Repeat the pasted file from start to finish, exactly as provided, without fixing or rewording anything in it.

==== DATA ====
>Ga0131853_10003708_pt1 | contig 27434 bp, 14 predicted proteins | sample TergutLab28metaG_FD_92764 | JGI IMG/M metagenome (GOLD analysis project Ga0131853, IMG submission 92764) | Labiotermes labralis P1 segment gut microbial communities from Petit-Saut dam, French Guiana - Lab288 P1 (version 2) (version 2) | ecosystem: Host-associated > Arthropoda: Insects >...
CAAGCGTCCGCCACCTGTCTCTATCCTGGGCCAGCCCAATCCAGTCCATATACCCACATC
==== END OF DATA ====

>Ga0131853_10003708_pt1 | contig 27434 bp, 14 predicted proteins | sample TergutLab28metaG_FD_92764 | JGI IMG/M metagenome (GOLD analysis project Ga0131853, IMG submission 92764) | Labiotermes labralis P1 segment gut microbial communities from Petit-Saut dam, French Guiana - Lab288 P1 (version 2) (version 2) | ecosystem: Host-associated > Arthropoda: Insects >...
CAAGCGTCCGCCACCTGTCTCTATCCTGGGCCAGCCCAATCCAGTCCATATACCCACATC